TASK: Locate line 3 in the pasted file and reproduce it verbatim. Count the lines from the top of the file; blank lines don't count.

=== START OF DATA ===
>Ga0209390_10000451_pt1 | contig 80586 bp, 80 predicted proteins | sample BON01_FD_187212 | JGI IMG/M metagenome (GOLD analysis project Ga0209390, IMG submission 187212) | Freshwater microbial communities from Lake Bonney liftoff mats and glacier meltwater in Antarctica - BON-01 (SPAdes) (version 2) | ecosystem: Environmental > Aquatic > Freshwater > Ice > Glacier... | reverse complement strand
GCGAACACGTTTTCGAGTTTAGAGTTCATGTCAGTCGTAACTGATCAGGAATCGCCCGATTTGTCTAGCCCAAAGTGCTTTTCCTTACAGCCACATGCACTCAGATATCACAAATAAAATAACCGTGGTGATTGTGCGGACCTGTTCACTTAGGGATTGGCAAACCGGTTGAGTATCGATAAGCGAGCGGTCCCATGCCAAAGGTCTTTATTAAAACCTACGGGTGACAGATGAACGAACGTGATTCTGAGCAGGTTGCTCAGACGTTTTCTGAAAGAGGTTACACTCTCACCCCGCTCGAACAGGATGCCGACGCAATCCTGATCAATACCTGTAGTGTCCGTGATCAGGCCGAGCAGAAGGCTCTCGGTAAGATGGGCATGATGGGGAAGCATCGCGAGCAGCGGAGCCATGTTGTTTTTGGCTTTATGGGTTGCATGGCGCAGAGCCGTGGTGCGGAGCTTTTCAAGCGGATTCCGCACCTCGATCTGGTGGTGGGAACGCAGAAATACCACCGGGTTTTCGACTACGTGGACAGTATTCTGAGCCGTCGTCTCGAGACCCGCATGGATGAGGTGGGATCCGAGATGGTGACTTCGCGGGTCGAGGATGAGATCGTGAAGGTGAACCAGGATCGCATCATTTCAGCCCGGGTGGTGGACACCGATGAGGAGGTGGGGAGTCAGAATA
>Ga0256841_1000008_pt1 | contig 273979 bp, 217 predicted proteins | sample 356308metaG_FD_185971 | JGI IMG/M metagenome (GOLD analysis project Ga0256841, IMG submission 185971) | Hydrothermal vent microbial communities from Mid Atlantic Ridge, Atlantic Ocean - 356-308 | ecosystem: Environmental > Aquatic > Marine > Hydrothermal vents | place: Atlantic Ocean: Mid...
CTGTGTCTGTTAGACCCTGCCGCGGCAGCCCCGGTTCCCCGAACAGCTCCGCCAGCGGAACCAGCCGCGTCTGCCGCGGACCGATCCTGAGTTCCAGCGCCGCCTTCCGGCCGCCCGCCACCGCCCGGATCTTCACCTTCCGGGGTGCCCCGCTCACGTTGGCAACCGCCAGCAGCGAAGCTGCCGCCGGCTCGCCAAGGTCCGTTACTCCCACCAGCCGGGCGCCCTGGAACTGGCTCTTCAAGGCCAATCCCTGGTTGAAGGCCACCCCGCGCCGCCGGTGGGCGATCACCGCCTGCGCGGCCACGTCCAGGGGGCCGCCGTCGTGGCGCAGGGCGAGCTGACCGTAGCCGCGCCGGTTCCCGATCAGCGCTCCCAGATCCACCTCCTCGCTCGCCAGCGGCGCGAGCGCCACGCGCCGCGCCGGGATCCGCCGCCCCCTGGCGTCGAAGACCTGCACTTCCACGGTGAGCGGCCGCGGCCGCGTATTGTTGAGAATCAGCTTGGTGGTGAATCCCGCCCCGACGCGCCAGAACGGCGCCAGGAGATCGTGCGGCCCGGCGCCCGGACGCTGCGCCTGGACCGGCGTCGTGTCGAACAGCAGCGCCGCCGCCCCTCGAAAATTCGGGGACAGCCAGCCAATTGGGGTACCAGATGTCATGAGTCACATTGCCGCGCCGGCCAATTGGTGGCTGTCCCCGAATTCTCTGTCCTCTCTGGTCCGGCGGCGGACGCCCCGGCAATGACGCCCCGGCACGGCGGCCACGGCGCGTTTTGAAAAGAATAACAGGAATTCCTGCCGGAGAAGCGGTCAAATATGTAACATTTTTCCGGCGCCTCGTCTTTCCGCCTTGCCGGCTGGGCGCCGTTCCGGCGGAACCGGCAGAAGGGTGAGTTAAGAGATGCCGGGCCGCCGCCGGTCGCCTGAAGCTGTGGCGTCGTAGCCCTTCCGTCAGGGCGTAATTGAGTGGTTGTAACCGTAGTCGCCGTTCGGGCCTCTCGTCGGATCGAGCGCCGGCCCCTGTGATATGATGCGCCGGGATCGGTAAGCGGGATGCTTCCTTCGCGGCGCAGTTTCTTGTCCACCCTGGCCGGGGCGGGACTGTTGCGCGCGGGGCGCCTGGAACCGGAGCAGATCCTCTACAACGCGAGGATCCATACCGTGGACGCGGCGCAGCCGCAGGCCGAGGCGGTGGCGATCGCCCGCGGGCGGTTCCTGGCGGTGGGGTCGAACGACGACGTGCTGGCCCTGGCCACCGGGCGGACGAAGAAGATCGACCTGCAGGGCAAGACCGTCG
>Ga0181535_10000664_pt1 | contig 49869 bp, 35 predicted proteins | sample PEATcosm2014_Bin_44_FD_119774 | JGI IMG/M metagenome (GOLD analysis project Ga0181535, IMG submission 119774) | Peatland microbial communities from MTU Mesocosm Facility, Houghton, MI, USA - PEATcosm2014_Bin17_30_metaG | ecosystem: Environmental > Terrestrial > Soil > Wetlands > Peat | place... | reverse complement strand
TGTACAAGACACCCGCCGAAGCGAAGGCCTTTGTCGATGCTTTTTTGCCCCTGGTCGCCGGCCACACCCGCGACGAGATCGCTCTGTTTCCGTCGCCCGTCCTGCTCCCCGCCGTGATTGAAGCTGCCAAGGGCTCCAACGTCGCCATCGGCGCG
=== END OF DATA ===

>Ga0256841_1000008_pt1 | contig 273979 bp, 217 predicted proteins | sample 356308metaG_FD_185971 | JGI IMG/M metagenome (GOLD analysis project Ga0256841, IMG submission 185971) | Hydrothermal vent microbial communities from Mid Atlantic Ridge, Atlantic Ocean - 356-308 | ecosystem: Environmental > Aquatic > Marine > Hydrothermal vents | place: Atlantic Ocean: Mid...